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ALICIA BOOLE STOTT
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Alicia Boole Stott

                                                          (June 8, 1860 - December 17, 1940)

Alicia Boole Stott's father was the mathematician George Boole (for whom Boolean logic is named). He was teaching in Ireland when Alicia was born there, in 1860, and he died four years later. Alicia lived with her grandmother in England and her great-uncle in Cork for the next ten years before she rejoined her mother and sisters in London.

In her teens, Alicia Stott became interested in four-dimensional hypercubes, or tesseracts. She became secretary to John Falk, an associate of her brother-in-law, Howard Hinton, who had introduced her to tesseracts. Alicia Stott continued building models of wood to represent four-dimensional convex solids, which she named polytopes, and published an article on three-dimenstional sections of hypersolids in 1900.

She married Walter Stott, an actuary. They had two children, and Alicia Stott settled into the role of homemaker until her husband noted that her mathematical interests might also be of interest to the mathematician Pieter Hendrik Schoute at the University of Groningen. After the Stotts wrote to Schoute, and Schoute saw photographs of some models that Alicia Stott had built, Schoute moved to England to work with her.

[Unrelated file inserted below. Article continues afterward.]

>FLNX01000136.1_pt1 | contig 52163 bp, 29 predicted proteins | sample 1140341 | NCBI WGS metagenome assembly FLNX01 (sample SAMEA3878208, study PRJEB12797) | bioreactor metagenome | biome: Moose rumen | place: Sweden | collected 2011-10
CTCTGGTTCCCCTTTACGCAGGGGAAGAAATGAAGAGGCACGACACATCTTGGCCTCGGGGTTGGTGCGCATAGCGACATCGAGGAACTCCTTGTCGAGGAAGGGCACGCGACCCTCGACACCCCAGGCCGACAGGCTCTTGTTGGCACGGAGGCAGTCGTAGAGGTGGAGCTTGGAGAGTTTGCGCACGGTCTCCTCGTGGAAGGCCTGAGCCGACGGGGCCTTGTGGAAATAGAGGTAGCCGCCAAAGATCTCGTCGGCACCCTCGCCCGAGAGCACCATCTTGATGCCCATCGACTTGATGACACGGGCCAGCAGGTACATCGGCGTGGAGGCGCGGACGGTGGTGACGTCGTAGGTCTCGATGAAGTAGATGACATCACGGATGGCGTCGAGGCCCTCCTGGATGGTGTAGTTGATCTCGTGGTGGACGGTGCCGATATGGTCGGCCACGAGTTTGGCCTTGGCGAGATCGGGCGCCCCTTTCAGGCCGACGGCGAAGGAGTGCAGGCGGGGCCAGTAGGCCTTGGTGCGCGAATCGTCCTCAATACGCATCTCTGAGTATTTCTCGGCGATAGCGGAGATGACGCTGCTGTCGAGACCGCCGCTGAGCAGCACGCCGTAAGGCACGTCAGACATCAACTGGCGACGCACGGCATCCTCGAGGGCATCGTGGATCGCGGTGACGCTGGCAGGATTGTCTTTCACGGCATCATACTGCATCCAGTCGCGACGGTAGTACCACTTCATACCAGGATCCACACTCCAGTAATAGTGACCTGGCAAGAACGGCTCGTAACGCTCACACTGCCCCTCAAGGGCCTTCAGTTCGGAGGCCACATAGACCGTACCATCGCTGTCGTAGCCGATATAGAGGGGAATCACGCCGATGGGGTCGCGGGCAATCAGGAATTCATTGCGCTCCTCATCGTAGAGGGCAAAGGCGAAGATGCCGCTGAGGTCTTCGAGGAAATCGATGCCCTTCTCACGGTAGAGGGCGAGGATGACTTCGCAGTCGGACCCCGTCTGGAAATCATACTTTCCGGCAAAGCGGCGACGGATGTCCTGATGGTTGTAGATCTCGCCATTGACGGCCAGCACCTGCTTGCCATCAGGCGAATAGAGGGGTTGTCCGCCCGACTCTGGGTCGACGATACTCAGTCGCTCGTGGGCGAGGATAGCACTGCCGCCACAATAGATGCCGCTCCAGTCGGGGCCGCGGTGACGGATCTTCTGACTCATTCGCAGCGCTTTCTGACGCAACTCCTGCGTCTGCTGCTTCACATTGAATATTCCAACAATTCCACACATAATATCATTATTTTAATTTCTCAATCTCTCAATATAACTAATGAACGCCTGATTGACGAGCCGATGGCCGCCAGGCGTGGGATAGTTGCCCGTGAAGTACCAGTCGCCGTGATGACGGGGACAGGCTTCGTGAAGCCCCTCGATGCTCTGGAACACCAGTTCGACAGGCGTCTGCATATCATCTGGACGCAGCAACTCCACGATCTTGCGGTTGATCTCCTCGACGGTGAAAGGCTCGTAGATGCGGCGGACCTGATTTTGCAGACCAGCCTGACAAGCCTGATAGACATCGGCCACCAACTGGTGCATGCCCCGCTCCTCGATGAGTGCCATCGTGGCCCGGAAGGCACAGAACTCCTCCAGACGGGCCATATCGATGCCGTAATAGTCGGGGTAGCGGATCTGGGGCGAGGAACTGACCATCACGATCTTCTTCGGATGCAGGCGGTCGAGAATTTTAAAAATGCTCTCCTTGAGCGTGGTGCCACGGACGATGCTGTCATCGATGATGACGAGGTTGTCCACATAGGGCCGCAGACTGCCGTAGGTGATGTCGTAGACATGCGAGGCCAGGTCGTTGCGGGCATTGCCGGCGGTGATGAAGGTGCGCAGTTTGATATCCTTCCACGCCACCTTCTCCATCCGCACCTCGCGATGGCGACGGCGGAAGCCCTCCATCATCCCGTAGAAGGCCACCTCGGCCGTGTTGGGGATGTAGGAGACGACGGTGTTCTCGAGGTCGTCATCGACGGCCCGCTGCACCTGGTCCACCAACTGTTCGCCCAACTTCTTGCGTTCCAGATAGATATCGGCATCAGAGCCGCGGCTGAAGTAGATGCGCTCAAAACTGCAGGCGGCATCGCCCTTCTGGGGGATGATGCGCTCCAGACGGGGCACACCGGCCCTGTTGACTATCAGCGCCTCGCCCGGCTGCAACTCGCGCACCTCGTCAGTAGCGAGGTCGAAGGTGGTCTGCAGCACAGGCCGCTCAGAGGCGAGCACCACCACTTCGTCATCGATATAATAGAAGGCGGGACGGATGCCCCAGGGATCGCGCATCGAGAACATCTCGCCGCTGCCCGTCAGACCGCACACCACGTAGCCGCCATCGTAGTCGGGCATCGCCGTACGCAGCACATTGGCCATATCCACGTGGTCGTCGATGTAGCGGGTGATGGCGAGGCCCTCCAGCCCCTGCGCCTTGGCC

Alicia Stott worked on deriving Archimedean solids from Platonic solids. With Schoute's encouragement, she published papers on her own and that the two of them developed together.

In 1914, Schoute's colleagues at Groningen invited Alicia Stott to a celebration, planning to award to her an honorary degree. But when Schoute died before the ceremony could be held, Alicia Stott returned to the her middle class life at home.

In 1930, Alicia Stott began collaborating with H. S. M. Coxeter on the geometry of kaleidoscopes. She also constructed cardboard models of the "snub 24-cell."

She died in 1940.
References for Alicia Boole Stott

Books:
 

  1. H S M Coxeter, Regular polytopes (London, 1948).

Articles:
 

  1. L S Grinstein and P J Campbell (eds.), Women of Mathematics (Westport, Conn., 1987), 220-224.
  2. D McHale, George Boole : his life and work (Dublin, 1985), 260-263.

                             

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